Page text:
Implemented together, CRO and SEO complement each other, bringing in qualified traffic that converts.
The Human Side of Conversion Optimization
There’s no doubt that CRO is a metrics-based discipline, but an exclusive focus on metrics, such as conversion percentages, averages, and benchmarks, comes with a downside.
The more fixated you are on conversion data points and actions, the less you think of the human beings behind those numbers.
At its core, conversion rate optimization is about understanding what drives your users and which barriers get in their way so you can create the best possible user experience for them, making it effortless for them to move through your marketing funnel.
That kind of understanding requires more than data. It requires empathy.
Focusing on the final desired action — the conversion — is important, but the truth is there’s a lot that happens before that point.
Rigorous CRO requires understanding what drives people to your website, what makes them leave, and how to engage them in a way that leads them to convert.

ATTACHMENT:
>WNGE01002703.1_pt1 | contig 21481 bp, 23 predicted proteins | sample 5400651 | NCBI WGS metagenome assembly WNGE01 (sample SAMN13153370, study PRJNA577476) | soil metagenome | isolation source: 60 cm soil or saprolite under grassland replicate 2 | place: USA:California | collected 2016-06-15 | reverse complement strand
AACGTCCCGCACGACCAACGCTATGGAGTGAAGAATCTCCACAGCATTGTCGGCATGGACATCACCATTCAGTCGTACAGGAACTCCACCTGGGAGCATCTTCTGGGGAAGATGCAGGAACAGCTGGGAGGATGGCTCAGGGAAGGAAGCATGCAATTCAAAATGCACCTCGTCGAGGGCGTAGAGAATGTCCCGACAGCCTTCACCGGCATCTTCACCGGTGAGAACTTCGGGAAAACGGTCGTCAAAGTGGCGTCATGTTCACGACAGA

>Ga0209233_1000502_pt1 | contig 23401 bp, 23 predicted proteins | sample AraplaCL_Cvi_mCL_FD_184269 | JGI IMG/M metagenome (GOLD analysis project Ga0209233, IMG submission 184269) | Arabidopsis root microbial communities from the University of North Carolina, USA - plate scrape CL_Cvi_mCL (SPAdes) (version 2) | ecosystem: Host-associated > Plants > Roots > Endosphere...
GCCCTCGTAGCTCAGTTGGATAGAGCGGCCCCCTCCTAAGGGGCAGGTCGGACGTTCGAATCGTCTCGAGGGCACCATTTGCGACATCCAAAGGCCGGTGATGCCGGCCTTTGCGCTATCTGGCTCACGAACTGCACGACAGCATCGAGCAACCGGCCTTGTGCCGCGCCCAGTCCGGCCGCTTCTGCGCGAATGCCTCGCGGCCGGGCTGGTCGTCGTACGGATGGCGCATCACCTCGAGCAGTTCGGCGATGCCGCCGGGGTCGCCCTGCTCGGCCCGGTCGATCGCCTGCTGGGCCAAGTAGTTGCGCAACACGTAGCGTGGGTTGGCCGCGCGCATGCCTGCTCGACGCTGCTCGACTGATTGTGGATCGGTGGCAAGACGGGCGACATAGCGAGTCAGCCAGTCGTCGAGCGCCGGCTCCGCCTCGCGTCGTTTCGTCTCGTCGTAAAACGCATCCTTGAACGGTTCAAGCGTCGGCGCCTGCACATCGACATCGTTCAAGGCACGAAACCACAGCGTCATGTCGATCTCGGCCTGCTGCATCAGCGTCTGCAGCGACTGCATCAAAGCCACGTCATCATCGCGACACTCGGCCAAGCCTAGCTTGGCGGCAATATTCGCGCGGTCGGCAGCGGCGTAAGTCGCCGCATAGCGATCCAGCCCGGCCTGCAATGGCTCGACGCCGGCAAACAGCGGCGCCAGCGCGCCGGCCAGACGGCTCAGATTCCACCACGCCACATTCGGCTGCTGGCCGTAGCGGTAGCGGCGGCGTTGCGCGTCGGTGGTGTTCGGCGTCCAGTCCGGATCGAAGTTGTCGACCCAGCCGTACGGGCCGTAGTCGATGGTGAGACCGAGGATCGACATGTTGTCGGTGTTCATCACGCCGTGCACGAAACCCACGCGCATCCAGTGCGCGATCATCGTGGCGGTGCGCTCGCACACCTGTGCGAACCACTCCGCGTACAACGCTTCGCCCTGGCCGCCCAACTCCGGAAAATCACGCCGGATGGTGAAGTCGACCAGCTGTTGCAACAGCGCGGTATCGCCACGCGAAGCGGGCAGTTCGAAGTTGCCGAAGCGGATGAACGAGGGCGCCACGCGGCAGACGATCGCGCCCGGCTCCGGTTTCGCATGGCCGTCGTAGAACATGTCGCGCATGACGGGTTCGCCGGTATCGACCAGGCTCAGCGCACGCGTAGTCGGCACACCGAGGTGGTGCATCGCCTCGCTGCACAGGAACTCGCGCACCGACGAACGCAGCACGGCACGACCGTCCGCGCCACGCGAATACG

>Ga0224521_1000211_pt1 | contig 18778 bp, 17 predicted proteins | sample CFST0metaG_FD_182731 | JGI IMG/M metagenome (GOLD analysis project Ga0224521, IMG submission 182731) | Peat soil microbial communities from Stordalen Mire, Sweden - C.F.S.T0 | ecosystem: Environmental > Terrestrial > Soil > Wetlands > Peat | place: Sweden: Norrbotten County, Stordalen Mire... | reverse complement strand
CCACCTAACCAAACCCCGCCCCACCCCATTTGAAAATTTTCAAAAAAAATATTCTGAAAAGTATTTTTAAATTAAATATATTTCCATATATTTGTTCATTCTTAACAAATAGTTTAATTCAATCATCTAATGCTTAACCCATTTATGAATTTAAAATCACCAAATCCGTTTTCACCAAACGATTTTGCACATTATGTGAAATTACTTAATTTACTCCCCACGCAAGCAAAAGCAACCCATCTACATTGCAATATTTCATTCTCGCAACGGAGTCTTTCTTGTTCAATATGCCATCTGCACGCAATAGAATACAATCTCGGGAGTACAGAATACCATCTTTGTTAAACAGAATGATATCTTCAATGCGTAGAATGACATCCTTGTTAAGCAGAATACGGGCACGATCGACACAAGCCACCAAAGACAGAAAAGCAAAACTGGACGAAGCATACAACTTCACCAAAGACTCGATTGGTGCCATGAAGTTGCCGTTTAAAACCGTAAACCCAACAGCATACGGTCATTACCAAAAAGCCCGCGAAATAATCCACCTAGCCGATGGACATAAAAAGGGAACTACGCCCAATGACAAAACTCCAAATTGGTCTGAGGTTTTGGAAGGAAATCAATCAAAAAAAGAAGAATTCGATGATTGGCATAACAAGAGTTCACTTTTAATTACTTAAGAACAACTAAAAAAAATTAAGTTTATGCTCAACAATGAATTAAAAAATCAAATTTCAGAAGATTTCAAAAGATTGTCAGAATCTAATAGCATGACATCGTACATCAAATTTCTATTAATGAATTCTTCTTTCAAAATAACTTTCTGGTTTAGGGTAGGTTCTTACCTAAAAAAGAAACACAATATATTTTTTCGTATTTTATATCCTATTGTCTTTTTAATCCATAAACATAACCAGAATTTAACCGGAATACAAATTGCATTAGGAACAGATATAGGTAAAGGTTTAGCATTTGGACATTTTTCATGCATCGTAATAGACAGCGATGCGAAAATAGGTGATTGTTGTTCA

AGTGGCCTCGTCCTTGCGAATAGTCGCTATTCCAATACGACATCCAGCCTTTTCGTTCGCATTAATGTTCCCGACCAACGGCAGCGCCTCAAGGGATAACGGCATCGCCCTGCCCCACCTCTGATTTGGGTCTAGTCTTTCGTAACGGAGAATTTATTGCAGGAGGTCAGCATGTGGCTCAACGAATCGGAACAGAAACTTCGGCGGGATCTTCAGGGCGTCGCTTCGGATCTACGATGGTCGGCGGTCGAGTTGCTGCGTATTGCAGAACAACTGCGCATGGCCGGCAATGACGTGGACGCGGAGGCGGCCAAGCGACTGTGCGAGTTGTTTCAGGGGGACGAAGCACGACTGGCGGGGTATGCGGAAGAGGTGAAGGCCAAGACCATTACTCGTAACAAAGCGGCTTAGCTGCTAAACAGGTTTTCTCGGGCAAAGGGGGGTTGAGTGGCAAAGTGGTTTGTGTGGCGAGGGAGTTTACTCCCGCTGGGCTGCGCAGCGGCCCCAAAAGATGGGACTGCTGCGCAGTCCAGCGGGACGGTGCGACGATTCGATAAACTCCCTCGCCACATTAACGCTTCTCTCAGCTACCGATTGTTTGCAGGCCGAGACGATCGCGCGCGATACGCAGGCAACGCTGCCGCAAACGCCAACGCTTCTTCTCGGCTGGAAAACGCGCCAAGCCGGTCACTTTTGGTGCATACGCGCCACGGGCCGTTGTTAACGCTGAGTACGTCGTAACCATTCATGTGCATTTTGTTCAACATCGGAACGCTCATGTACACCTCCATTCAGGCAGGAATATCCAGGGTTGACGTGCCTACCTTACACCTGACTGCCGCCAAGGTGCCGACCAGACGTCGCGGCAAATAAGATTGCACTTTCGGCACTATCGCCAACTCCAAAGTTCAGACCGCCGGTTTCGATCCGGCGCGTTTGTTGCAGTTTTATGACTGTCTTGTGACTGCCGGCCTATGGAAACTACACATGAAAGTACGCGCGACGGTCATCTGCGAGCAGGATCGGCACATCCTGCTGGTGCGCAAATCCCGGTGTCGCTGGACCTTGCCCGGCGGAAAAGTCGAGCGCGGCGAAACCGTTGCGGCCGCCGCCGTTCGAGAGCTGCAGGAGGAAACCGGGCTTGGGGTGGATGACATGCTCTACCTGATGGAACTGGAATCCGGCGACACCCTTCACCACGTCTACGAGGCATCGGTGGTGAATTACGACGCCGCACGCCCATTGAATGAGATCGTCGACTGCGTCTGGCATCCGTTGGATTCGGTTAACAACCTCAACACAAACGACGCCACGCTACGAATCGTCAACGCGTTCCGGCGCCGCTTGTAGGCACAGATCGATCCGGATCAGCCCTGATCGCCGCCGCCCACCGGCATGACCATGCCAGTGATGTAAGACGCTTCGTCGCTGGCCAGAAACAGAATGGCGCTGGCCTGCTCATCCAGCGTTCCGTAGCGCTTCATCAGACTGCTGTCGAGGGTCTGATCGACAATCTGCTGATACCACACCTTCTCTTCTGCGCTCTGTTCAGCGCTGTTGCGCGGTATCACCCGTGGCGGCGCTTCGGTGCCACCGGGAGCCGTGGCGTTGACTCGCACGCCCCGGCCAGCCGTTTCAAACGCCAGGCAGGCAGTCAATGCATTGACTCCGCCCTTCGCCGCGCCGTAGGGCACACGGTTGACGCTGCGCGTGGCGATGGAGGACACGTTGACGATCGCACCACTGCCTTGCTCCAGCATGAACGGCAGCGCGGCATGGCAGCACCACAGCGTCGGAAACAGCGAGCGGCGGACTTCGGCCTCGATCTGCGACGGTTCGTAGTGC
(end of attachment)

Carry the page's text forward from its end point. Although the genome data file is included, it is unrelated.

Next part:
How Engagement Drives Conversions
Improving your conversion rates depends on engaging prospective customers on your site and encouraging them to take the next step on their customer journey. Thus, understanding Google Analytics engagement metrics can help you identify how to improve your site’s conversion rate.
Google measures bounce rate as a percentage of people who leave the web page they land on without taking any further action on your site. Contrary to popular belief, a high bounce rate doesn’t necessarily mean people aren’t finding what they’re looking for on a landing page. They might discover precisely what they’re looking for, happily consume the content you’ve provided, and move on with their lives.
A high bounce rate may also mean you’re not providing people with 1) the inspiration to take action or 2) an obvious next step they should take.
As an engagement metric, bounce rate is less about engagement with your content than with your user journey.
GA calculates exit rate as the percentage of people who leave your website from a particular page. Like bounce rate, many people believe a high exit rate is a red flag for content that doesn’t provide what users want. Instead, a high exit rate can represent missed conversion opportunities. If you have a page with a high exit rate, ask yourself if you’re providing a clear set of next steps for your users.
Average Time on Site
At the most superficial level, average time on site is just like it sounds — it’s an average of how long users spend on your website. Only, it’s not that simple.